What is a Trailing-Stop?

By mosesbet · Filed Under Spread Betting Comments Off on What is a Trailing-Stop? 

Example of a Trailing Stop at Work

A trailing stop is a special type of stop-loss order which you can set to move automatically (higher or lower) to follow the current market price.  A trailing stop allows you to lock in profits as the market moves upwards.

A number of firms offer trailing stops including IG Index, Capital Spreads, WorldSpreads and City Index.

In order to implement a trailing stop, you need to choose the stop distance (how far away you want the stop-loss from your opening price) and the step size (the number of points in increments before your trailing stop increases).  For example, a trailing stop might be set 20 points below your opening order with a step size of 5 points (i.e. your trailing stop will increase in increments of 5 points).

Example of a Trailing Stop:

Let’s say that you spread bet on SPD gold at $1700-1704 bid/offer price.  You open at $1700 and set a trailing stop 20 points below at 1684.  As the gold price increases then the trailing stop will follow with it.  If the price increases 40 points to 1744 during the day then your trailing stop will follow it and increase 40 points up to 1724 too.

Even if the price dropped all the way to 1660, your trade would’ve exited at 1724, locking in a profit of 20 points above your opening position.

What are the Advantages of Using a Trailing Stop?

The advantages of trailing stops are that they allow you to lock in profits when you’re going long in spread betting. If the market moves in your favour then the trailing stop will move relative to it without having to adjust it manually yourself.  You can then get to the point when you’re guaranteed to make profit no matter what.  Trailing stops are especially good in volatile, high movement markets or even when opening trades at resistance levels since in theory you’d expect the market price to decrease eventually with a need to lock in profits.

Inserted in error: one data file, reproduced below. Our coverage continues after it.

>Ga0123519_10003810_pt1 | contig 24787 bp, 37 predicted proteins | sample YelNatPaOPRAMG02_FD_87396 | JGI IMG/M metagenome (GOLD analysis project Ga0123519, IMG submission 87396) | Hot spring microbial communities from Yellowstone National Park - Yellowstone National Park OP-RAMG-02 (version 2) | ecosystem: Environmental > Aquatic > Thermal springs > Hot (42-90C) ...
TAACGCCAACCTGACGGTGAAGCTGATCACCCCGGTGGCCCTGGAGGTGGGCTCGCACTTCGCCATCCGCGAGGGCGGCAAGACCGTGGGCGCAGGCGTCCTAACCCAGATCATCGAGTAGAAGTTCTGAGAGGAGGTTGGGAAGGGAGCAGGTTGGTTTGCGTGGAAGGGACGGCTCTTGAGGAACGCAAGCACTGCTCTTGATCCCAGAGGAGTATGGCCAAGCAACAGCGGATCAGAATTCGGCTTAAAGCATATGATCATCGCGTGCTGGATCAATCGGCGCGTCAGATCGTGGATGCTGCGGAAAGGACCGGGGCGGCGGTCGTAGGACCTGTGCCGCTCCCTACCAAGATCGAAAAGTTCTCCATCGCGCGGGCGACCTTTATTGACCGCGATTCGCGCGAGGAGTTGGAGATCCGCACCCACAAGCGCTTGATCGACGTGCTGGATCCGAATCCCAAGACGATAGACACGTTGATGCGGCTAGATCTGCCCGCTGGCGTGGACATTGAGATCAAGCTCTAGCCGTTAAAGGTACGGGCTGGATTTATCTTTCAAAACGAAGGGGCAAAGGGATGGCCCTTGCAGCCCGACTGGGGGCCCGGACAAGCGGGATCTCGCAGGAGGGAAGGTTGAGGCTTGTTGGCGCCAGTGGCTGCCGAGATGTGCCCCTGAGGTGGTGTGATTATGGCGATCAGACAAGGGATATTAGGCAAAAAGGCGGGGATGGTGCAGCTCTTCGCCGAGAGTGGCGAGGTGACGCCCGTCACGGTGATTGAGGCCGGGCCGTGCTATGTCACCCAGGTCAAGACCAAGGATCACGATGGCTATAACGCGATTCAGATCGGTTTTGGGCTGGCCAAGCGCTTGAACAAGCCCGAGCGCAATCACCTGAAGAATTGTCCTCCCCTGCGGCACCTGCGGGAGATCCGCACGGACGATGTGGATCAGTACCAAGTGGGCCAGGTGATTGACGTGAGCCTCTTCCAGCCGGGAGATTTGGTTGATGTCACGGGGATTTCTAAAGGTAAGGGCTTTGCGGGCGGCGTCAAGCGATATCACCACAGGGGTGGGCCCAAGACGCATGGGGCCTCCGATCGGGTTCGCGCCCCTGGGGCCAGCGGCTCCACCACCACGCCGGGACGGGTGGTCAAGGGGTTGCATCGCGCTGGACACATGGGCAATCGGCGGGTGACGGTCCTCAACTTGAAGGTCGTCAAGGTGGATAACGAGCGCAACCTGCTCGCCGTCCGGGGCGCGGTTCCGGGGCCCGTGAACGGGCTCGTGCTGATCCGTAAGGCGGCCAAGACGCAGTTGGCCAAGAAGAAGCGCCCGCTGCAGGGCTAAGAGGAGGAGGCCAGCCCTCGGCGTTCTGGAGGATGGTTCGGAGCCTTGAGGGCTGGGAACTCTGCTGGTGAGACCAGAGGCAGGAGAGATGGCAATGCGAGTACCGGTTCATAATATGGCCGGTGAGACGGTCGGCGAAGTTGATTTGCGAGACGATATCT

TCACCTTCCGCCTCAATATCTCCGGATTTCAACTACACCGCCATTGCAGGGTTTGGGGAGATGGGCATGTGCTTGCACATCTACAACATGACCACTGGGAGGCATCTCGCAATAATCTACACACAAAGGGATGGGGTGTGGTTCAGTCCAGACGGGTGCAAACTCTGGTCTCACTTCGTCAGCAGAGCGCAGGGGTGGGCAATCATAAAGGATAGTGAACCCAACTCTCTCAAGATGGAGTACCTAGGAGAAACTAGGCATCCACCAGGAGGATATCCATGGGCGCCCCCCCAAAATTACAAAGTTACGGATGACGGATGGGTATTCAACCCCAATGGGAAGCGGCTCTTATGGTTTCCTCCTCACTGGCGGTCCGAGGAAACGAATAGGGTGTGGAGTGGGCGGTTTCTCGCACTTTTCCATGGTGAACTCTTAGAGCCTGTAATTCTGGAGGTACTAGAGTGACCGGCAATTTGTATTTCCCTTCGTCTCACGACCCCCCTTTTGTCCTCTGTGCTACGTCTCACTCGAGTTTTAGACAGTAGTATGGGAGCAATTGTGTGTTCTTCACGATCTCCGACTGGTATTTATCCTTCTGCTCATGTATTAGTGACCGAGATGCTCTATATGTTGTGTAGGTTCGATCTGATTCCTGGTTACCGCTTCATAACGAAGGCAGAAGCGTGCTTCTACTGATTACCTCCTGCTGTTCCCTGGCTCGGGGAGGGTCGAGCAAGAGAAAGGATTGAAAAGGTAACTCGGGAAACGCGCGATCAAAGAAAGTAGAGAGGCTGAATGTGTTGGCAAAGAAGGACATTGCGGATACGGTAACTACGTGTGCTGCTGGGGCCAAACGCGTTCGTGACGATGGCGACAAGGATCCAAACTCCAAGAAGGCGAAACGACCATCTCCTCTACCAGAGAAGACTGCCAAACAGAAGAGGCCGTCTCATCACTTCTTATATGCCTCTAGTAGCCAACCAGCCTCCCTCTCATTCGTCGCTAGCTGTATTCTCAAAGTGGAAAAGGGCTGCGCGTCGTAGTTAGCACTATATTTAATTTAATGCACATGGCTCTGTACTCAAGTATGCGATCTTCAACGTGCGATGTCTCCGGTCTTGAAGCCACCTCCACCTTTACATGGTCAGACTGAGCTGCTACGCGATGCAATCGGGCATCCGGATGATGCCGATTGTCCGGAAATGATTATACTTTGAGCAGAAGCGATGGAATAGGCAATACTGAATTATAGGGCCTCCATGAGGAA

The downside to trailing stops are that they are not guaranteed (which means you can still suffer from slippage), they can close you out of trades too early, plus you need to be able to choose the right distance of your trailing stop carefully.  For example, in highly volatile markets it’s recommended that you loosen your trailing stop up to 10-30 points so that the trade doesn’t close out early on potentially profitable trades.  In contrast, you should tighten your your trailing stops to within 5-10 points in low movement markets.

Should you use Trailing Stops?

I’ve heard from a lot of traders that the best strategy for trailing stops is to monitor your trades closely and then implement a trailing stop once you’re in profit.  It’s difficult to use a percentage method (e.g. 5%) for setting trailing stops or even basing it on support/resistance levels since they can break through at any time.

That being said, plenty of day traders, currency traders and traders for quarterly contracts use trailing stops.  I wouldn’t recommend bothering with trailing stops for scalpers.

Another strategy for using trailing stops is when a market looks over overvalued (e.g. a stock price has a much higher P/E compared to its historical P/E).  You would then tighten your trailing stop to lock in a profit whilst taking advantage of any further increases in stock price.

The most important thing to understand about trailing stops is that they are a way for maximising profits and not as a risk-free protection mechanism.  A good time to adjust a stop-loss is when the market hits a higher high and a higher low (i.e. support level).  You can then move the stop to just above the support level which will not only lock in profits but is also less likely to suffer from slippage (since support level by definition means the price is unlikely to drop below this).

 

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